This is where we get to Google’s Shake­speare. What you’ll find here is a col­lec­tion of all of the Bard’s plays in full text. The his­to­ries, tragedies, come­dies, romances — they are all here. The folks at Google­plex give you the abil­i­ty to access each play in its entire­ty and peruse it online. Or, alter­na­tive­ly,  you can down­load each play as a PDF file, which gives you the abil­i­ty to print the text and work through it in new ways. This kind of edi­to­r­i­al col­lec­tion is hard to argue with. In fact, we’d like to see more col­lec­tions like it. But some­thing tells us that this isn’t like­ly — that the Bard (oh, and Chi­na) is just about the only thing for which Google will make an excep­tion.

Open Culture Podcast Library

Arts & Cul­tureAudio BooksFor­eign Lan­guage LessonsNews &
Sci­enceTech­nol­o­gyUni­ver­si­ty Lec­tures & Class­es

See Dai­ly Fea­tures Below

The Iraqi Experience in Digital

IraqimageThe vast major­i­ty of Amer­i­cans have only a remote sense of what Iraqis
are expe­ri­enc­ing these days. We hear about peo­ple dying dai­ly — 10 in a mar­ket here, 30 in a mosque attack there — but it comes across as sta­tis­tics, as num­bers divorced from a real­i­ty that we can empathize with. In past wars, you could blame this fail­ure to under­stand the war in con­crete, human terms on gov­ern­ment cen­sor­ship and timid report­ing. But, with this war, the pub­lic does­n’t have that excuse. This is the first major Amer­i­can war fought in the age of the inter­net, and, as a result, a fuller pic­ture of the war has always been just  a Google search away. With that thought in mind, I have pulled togeth­er some dig­i­tal resources that paint a fuller pic­ture of what the US inva­sion has giv­en every­day Iraqis. In clear terms, you can see what life real­ly looks like in this new­found democ­ra­cy.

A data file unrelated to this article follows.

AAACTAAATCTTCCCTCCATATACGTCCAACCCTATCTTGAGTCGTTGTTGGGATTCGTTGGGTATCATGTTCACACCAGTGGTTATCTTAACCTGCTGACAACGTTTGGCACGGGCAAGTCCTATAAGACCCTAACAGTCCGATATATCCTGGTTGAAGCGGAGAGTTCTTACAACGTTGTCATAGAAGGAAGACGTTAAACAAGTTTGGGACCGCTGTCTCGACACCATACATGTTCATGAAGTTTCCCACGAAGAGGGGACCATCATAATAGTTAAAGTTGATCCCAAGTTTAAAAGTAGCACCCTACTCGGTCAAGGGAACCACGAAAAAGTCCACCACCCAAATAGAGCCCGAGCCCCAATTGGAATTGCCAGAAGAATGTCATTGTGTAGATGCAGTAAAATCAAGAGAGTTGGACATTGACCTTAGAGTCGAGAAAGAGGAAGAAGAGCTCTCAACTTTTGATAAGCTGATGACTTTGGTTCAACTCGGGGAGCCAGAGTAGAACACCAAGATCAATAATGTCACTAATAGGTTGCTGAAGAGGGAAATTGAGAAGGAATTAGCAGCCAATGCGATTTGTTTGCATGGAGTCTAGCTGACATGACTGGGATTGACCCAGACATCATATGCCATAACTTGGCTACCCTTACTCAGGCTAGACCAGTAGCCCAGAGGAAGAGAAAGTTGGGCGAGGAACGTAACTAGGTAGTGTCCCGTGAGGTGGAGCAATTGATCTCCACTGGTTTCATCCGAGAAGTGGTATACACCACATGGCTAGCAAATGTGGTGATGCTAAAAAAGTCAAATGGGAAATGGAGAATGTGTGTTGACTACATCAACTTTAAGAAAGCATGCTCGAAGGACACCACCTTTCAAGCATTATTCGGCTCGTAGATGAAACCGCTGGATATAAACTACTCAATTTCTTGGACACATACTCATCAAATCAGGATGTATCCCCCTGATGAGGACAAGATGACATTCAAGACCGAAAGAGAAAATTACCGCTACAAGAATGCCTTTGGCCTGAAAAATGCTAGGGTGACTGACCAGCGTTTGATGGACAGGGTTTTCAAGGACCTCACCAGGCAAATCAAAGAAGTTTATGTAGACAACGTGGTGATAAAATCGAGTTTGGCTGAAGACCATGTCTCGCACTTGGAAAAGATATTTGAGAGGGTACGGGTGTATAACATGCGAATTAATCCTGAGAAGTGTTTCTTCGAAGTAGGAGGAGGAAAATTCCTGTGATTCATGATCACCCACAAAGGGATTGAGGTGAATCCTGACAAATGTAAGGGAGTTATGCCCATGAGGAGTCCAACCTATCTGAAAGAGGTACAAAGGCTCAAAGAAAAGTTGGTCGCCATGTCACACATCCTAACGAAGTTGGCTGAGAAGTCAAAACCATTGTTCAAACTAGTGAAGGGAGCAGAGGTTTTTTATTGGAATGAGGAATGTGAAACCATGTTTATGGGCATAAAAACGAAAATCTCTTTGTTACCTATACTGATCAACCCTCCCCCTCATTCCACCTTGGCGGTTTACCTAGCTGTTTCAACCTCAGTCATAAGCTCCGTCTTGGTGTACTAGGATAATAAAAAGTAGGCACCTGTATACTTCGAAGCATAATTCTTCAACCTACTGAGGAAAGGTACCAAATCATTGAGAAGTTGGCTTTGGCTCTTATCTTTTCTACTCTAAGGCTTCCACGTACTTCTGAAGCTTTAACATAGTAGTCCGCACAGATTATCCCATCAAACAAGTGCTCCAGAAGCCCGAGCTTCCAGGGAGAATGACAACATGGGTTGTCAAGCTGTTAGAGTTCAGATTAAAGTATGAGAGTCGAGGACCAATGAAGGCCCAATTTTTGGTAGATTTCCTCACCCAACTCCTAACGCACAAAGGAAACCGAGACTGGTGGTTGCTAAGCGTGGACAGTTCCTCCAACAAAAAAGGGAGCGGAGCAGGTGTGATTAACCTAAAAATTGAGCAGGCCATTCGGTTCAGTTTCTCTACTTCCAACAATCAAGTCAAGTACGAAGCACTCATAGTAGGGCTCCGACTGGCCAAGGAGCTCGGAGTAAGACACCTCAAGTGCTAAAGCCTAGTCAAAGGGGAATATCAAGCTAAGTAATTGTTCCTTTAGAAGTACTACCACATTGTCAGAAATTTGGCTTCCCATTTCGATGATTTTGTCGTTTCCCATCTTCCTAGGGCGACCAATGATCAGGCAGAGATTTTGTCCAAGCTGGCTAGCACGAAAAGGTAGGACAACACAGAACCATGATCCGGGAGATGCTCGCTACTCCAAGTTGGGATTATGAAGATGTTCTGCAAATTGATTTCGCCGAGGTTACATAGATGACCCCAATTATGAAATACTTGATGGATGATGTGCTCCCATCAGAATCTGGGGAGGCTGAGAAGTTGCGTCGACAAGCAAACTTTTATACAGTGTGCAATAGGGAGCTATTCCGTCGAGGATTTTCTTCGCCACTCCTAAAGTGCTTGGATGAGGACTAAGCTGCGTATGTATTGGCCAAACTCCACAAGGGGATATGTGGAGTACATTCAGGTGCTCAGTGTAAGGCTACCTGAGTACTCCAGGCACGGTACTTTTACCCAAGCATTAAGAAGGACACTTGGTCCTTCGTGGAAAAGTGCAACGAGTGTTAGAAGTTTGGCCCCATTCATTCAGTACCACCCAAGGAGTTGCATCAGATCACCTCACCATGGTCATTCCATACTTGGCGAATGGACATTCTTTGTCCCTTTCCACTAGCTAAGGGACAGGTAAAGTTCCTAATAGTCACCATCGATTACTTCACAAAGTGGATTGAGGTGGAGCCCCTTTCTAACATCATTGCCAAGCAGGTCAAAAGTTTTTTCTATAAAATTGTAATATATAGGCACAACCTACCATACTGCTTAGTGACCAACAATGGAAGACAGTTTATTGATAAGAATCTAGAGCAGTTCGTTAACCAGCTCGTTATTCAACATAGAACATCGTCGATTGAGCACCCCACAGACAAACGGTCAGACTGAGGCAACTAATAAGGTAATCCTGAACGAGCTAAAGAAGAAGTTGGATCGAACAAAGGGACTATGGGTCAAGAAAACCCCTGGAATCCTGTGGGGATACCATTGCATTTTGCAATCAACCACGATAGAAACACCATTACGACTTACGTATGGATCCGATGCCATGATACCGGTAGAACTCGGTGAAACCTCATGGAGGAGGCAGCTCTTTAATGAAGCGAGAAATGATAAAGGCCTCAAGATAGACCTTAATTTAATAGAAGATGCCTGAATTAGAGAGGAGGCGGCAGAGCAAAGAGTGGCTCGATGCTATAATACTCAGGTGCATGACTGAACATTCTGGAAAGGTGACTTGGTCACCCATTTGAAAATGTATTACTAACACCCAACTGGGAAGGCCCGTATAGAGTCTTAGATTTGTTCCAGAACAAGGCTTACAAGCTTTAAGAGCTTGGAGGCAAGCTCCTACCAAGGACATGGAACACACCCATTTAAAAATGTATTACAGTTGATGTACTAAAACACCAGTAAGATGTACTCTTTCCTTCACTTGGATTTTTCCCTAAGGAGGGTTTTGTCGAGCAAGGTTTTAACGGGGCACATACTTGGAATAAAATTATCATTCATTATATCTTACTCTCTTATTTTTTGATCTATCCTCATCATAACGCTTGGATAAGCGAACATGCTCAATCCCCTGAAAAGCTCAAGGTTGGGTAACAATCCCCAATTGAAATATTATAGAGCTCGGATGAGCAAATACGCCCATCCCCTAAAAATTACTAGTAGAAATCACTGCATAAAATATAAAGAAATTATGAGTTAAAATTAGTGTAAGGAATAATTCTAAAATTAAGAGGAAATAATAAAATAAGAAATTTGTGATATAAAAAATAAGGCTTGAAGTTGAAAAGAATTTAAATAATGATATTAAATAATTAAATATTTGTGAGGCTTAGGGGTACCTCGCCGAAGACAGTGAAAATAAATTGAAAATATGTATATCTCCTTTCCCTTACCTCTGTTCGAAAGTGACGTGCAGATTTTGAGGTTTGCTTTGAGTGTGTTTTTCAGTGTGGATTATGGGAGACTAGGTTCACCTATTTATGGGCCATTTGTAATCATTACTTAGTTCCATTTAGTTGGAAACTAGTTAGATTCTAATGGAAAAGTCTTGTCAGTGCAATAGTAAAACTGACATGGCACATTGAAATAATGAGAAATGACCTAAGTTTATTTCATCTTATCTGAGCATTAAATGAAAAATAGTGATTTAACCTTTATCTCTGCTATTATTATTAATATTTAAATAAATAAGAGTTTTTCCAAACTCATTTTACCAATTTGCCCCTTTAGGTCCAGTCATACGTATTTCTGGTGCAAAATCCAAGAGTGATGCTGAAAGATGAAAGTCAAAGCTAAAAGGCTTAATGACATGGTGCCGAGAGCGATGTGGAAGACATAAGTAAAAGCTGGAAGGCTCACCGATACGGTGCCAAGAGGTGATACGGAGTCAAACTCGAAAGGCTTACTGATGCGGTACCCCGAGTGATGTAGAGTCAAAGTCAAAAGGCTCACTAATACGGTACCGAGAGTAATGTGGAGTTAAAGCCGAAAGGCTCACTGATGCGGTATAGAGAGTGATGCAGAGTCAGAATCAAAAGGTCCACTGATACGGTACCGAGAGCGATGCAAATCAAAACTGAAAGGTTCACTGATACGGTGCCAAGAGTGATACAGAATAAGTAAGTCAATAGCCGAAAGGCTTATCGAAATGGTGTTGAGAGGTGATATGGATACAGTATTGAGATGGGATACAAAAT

Pod­cast: For starters, I would high­ly rec­om­mend this recent pod­cast from Open Source, a PRI pro­duc­tion. It includes Iraqis and experts talk­ing about the dis­lo­ca­tion of many Iraqi cit­i­zens, and the grow­ing refugee cri­sis in Syr­ia and Jor­dan. (Note: this pod­cast requires iTunes, which you can down­load for free here.)

Blogs: This col­lec­tion of blogs writ­ten most­ly by Iraqis in Eng­lish will give you a real-time look at life in Iraq.

Pic­tures: This pho­to diary by CBS News offers an extend­ed archive of pho­tos cap­tur­ing the dai­ly expe­ri­ence in Iraq.

Catch The Nobel Prize Awards Ceremony Live

NobelimageToday (Sun­day, Decem­ber 10), the Nobel Prizes will be award­ed in Stock­holm, Swe­den. The Peace Prize
gets award­ed
ear­ly in the day (1:50 pm Cen­tral Euro­pean Time), and then, sev­er­al hours lat­er, come the rest (start­ing at 4:30 CET). By click­ing on these links, you can watch the cer­e­monies live over the Net. Stock­holm is 6 hours ahead of the US east coast, and 9 hours ahead of the west coast.

Final­ly, you can also watch here the indi­vid­ual speech­es giv­en by this year’s Nobel Prize win­ners. Most were pre­sent­ed this past Fri­day in Stock­holm.

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Open Culture was founded by Dan Colman.